The workpiece to be coated is first cleaned with benzene. A composition of cobalt-nickel citrate in a mixture of linseed oil, 2-ethylhexanoic acid and n-butanol is applied to the surface of the workpiece and, after drying in air at 65° C., is decomposed in an air-stream with a flow rate of 1.4 cm/sec as follows. First, heating takes place over 5 minutes to 315° C. (90% of the final temperature of 350° C.). It is then lowered to 235° C. (2/3 of the final temperature) for 2 hours. Finally, the temperature is raised to 350° C. (the final temperature) over 30 minutes and held there for 11/2 hours. The surface is homogeneous and under microanalytical investigation shows a uniform metal ratio of Ni/Co=1.07 at various sites.
The sample was then tempered by heating for 4 hours at 500° C. The air stream flow rate was 1.4 cm/sec. Emission (ε) and absorption (α) values were obtained before and after tempering as follows:
______________________________________As deposited After tempering (4 hours at 500° C.)______________________________________α = 0.72 α = 0.73ε = 0.18 ε = 0.28______________________________________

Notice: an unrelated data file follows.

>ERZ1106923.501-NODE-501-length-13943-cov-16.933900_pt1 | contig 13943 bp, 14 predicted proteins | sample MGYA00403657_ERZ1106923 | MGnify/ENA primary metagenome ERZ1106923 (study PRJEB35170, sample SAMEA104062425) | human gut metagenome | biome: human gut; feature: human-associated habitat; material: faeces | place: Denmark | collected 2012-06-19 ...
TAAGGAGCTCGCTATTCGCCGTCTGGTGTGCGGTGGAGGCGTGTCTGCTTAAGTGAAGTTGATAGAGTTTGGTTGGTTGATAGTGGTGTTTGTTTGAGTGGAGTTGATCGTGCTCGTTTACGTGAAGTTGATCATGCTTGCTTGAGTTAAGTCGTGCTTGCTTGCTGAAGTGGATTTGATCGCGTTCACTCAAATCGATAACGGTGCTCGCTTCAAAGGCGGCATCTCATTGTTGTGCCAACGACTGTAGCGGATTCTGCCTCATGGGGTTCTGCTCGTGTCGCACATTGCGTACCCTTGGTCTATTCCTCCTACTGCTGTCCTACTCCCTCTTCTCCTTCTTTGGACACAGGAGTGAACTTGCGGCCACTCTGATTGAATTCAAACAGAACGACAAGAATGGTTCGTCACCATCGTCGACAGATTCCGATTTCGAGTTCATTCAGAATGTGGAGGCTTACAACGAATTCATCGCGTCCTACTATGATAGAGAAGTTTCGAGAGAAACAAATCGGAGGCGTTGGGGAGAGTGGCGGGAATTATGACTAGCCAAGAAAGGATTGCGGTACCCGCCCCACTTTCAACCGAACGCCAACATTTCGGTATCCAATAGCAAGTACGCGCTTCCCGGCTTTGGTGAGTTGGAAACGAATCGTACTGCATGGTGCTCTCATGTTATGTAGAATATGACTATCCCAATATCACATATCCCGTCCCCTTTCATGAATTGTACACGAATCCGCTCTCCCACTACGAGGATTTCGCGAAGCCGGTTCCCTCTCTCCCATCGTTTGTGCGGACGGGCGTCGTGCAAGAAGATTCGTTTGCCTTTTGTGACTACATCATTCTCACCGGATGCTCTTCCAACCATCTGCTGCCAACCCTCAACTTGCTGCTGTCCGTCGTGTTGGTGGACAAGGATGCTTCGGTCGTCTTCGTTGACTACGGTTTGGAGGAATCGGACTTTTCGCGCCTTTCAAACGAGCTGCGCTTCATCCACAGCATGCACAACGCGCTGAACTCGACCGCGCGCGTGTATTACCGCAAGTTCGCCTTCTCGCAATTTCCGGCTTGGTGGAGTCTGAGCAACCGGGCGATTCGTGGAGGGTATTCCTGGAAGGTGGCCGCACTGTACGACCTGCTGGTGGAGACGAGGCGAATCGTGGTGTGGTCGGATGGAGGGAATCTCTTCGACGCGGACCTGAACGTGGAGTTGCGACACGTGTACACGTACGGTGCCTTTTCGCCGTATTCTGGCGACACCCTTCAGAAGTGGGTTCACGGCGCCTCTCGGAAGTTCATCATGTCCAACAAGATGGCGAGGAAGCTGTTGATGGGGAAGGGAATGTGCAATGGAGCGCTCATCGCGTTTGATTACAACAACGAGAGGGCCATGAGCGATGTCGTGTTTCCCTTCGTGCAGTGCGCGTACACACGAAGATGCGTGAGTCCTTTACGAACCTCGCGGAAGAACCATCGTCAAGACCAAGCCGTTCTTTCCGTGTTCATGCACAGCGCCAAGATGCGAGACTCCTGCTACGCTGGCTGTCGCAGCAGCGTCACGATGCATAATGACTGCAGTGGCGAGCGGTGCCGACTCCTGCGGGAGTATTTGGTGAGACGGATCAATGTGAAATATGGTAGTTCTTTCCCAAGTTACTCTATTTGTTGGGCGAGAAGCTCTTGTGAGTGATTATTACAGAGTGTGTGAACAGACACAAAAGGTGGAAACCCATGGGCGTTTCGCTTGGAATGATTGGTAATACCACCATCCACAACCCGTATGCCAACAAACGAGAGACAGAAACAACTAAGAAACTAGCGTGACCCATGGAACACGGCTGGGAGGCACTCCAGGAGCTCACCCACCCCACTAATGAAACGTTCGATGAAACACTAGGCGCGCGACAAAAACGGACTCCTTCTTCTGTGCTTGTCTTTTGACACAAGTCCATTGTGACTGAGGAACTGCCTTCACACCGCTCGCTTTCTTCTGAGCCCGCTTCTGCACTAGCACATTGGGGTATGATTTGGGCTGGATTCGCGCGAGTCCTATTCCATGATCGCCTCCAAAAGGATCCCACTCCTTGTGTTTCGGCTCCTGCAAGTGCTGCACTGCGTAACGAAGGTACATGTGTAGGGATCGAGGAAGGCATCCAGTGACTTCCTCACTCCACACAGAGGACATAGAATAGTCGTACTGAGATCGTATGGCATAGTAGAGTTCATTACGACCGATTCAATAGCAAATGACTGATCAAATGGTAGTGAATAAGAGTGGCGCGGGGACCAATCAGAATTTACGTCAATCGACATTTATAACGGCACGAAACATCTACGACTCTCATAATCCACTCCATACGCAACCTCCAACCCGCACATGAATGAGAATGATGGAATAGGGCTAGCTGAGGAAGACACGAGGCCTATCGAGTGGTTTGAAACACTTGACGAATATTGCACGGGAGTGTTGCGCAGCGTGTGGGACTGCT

Absorption is measured with a Zeiss PMQ 3 spectrophotometer between wavelengths of 0.36 um and 2.50 um. 100° C. hemispherical emittance is determined with a McDonald emission meter.
Example 3 is repeated except that, instead of the Co-Ni mixed carboxylate, a mixture of cobalt citrate and nickel citrate in a preparation of linseed oil, 2-ethylhexanoic acid and n-butanol is applied to the surface of the workpiece. The apparently relatively uniform coating is found under the microscope at 2000×magnification to be non-homogeneous with widely varying Ni/Co ratios of between 0.04 and approximately 8.5 at various points on the workpiece. Absorption and emission values are determined as in Example 3 and are shown below.